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    A man hammers away at the Berlin Wall on Nov. 12, 1989 as the border barrier between East and West Germany was torn down after 28 years, symbolically ending the Cold War.

    25 Years On: What Has and Hasn’t Changed Since German Unification

    © AP Photo / John Gaps III
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    October 3, 2015 represents 25 years since East and West Germany officially united to form the modern German state as we know it. A quarter of a century on, it’s interesting to look at what has, and what hasn’t changed from the days when Germany was a divided country.

    As the country celebrates German Unity Day, many within the German establishment preach how far the country has moved forward and changed from the divided years.

     

    However, others are far less optimistic, saying that although Germany may officially be a united country, there are many things that remain the same from the East-West days.

    What Has Changed: No Wall, One Currency and a Powerhouse of Europe

    While parts of the Berlin Wall were first torn down nearly a year before unification on November 9, 1989, the symbol of the divided country is now all but gone around the city, apart from a few minor stretches — which serve as memorials and tourist attractions.

    The Berlin Wall
    The Berlin Wall

    Berlin was arguably affected the most by unification, with the city reinstated as the country’s capital. During the Cold War days, East Berlin was used as the capital of East Germany, known as the DDR, while the West Germany’s houses of parliament and main operations were based in the city of Bonn.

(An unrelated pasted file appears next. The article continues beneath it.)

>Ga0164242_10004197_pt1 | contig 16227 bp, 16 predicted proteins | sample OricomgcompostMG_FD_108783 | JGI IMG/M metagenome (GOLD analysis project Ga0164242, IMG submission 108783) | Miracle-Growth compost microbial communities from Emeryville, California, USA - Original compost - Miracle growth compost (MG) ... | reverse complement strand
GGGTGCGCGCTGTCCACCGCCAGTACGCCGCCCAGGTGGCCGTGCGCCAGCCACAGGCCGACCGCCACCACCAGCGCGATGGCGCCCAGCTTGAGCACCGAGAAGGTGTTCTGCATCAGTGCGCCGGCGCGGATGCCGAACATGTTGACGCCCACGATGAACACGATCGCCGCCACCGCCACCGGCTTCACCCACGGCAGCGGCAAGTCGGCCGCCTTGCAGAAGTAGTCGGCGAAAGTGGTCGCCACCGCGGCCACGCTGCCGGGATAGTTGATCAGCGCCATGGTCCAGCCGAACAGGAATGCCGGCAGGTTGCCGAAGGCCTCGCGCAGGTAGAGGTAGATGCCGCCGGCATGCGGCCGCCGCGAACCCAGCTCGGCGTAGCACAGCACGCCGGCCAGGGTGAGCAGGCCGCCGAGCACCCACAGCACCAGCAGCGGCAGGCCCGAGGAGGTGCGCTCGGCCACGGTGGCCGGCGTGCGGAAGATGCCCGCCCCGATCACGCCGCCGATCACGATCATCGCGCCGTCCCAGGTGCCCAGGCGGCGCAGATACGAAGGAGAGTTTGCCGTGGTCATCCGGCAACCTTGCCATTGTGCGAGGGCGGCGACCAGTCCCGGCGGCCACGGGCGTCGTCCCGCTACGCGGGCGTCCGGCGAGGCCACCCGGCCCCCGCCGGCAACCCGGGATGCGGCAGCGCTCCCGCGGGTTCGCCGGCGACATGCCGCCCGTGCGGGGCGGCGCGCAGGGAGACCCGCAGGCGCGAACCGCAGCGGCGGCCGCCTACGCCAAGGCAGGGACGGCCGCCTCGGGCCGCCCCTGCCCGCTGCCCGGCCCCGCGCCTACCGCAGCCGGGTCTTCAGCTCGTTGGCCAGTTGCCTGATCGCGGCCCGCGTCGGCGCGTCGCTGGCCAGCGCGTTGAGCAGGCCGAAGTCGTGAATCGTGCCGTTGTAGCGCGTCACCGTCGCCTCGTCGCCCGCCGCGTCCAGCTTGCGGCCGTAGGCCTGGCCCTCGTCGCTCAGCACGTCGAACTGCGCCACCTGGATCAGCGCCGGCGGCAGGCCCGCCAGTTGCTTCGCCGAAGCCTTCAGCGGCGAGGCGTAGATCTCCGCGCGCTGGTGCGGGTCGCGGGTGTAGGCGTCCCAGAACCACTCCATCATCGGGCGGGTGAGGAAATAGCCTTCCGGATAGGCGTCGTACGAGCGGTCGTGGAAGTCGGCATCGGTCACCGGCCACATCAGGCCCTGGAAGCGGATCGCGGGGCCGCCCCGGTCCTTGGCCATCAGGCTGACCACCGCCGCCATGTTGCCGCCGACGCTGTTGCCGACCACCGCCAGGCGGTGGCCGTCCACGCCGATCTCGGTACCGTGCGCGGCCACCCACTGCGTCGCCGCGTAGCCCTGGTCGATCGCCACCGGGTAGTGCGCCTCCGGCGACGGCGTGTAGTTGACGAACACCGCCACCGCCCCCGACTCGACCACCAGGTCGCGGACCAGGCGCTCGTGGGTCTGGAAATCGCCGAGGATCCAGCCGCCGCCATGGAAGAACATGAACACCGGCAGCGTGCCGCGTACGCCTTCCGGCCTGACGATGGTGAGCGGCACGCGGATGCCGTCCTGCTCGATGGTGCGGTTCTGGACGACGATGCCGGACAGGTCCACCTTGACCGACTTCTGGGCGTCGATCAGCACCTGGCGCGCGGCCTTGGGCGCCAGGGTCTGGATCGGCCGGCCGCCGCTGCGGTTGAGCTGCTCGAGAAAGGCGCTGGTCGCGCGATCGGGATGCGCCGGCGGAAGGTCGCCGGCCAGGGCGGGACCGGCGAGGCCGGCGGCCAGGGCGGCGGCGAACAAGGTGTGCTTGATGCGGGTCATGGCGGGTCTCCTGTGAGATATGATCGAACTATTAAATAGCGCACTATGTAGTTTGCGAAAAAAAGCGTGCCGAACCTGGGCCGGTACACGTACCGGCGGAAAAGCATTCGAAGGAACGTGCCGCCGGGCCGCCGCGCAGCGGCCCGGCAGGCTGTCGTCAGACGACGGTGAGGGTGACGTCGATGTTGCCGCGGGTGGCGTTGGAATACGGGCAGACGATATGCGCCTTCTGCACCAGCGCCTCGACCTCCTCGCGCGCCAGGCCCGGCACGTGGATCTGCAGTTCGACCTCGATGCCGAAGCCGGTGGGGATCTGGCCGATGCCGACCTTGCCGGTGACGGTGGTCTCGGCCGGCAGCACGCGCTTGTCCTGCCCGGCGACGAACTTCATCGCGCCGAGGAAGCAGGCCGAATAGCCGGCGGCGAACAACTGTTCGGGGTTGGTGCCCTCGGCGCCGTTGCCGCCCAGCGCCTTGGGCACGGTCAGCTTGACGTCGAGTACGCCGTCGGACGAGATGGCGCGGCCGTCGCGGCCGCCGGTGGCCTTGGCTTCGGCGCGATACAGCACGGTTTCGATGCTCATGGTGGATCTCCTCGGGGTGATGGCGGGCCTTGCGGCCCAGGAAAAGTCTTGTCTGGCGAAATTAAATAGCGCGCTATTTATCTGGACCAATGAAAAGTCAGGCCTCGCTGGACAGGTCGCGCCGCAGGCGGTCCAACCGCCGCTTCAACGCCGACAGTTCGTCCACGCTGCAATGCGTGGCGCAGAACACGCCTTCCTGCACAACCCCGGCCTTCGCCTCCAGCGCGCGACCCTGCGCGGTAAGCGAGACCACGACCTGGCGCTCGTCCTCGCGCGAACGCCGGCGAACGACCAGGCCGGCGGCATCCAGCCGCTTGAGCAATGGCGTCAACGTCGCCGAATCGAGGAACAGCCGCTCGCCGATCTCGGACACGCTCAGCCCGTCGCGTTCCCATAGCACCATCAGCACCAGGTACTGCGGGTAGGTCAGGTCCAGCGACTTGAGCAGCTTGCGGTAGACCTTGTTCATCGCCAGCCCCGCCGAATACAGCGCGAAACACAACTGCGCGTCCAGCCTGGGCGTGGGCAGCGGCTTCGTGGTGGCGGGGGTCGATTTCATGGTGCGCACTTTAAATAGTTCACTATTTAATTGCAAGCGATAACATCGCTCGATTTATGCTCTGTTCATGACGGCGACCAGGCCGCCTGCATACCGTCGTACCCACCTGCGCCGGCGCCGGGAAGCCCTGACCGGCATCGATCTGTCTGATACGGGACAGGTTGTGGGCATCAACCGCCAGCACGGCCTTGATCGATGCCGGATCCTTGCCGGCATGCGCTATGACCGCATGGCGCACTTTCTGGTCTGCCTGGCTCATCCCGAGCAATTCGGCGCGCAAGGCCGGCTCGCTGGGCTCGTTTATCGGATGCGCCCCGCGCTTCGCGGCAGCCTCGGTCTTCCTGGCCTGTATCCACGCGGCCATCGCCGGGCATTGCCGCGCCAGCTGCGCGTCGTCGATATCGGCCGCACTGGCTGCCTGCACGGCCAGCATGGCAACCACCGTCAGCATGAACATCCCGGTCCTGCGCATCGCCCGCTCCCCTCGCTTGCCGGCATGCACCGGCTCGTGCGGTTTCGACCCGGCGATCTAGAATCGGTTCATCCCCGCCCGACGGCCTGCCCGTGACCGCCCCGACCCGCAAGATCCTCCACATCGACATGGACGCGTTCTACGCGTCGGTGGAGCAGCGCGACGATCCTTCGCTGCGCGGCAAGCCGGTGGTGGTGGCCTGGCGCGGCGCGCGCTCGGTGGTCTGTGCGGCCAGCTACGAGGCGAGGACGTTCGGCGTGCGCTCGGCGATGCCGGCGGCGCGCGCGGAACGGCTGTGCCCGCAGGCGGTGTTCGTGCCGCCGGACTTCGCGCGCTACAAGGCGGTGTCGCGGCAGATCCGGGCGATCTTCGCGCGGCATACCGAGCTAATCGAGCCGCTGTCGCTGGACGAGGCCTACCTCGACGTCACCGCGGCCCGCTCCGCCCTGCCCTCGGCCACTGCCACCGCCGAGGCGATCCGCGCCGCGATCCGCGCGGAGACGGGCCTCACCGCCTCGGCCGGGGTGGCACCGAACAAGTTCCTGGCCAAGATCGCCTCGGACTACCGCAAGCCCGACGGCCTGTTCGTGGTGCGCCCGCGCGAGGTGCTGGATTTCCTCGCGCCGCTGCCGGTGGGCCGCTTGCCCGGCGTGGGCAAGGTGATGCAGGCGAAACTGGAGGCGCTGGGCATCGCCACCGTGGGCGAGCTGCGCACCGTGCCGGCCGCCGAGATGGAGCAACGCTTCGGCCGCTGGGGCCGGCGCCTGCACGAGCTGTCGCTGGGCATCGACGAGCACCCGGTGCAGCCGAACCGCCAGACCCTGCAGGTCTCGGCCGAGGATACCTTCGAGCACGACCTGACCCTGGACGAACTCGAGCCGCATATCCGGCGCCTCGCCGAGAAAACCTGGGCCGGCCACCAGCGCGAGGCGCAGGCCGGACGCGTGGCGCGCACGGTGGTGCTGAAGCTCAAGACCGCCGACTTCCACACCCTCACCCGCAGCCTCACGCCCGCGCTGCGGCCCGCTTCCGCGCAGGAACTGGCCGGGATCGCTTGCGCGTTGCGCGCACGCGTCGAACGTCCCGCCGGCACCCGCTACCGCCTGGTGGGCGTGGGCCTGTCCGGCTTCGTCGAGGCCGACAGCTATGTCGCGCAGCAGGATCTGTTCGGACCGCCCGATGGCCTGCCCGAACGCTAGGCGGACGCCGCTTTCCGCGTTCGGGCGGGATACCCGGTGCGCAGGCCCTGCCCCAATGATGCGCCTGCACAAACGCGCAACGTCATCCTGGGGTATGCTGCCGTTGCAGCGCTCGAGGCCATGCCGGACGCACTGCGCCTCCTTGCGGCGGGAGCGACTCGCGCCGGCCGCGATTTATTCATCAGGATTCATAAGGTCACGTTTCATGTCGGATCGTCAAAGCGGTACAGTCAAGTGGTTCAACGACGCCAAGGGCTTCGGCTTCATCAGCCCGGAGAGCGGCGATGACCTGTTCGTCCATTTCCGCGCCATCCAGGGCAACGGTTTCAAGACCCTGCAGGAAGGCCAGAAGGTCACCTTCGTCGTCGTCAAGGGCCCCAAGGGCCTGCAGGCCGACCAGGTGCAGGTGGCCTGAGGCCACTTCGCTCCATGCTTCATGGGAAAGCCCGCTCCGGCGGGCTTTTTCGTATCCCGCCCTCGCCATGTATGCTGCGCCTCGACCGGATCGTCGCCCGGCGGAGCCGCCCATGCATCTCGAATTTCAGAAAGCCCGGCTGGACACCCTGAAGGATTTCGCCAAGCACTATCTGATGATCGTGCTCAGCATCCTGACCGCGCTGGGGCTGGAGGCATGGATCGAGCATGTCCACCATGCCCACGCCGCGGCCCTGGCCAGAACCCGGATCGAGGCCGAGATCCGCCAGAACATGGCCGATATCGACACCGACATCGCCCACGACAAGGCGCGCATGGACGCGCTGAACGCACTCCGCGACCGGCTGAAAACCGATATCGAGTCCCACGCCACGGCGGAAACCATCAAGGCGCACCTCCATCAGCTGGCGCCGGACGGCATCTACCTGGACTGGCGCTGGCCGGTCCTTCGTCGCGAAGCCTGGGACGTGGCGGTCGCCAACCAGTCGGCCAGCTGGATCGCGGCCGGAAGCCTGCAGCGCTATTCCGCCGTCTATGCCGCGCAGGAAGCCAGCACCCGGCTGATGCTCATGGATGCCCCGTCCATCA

Another dramatic change to rock Germany since coming together was the introduction of a currency union and the East German shift from communism to capitalism.

    Following the removal of the travel ban on those wishing to pass from East Germany to West, many realized that the DDR’s Ostmark paled in value to the Deutsche mark. 

    So before unification, Germany’s financial chiefs devised a plan that would see East Germans adopt the Deutsche mark. The plan to exchange the currencies on a one-to-one basis proved to be very controversial. While many citizens of the East were pleased, numerous businesses in the DDR were forced to go under, as they couldn’t compete with the highly modernized West German economy.

    The unification has also seen Germany emerge as a political and economic powerhouse of Europe again.

    Following years of divisions, Berlin is now considered to be the most dominant economy in Europe, with Chancellor Angela Merkel thought to be the most influential politician in the EU.

    What Hasn’t Changed: Wages, Quality of Life, the Invisible Wall

    While Germany has experienced many changes over the past 25 years of unification, many have applied the old saying 'as some things change, others stay the same' to the country.

    East German border guards look through a hole in the Berlin wall after demonstrators pulled down one segment of the wall at Brandenburg gate Saturday, November 11, 1989.
    © AP Photo / Lionel Cironneau
    East German border guards look through a hole in the Berlin wall after demonstrators pulled down one segment of the wall at Brandenburg gate Saturday, November 11, 1989.

    Many have cited the difficulty in adjusting the former communist East Germany to the West’s capitalist ways, with critics arguing that an invisible wall still divides the country from east to west.

    Despite GDP in the former East German regions more than doubling in the past 25 years, it still remains at about two-thirds the levels of the former West German federal states.

    While it has been estimated that more than $1 trillion has been spent on improving infrastructure and encouraging investment in the former East German regions, many have pointed to the social divide, arguing that wages and employment opportunities are still considerable lower compared to the old West.

     

    Unemployment remains at around 10 percent for the former East Germany, while the number is much lower at around 6 percent in the West, with critics arguing that uneven opportunities have led to a brain drain westwards, which could have further social impacts in decades to come.

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    unification, society, history, Germany, Europe
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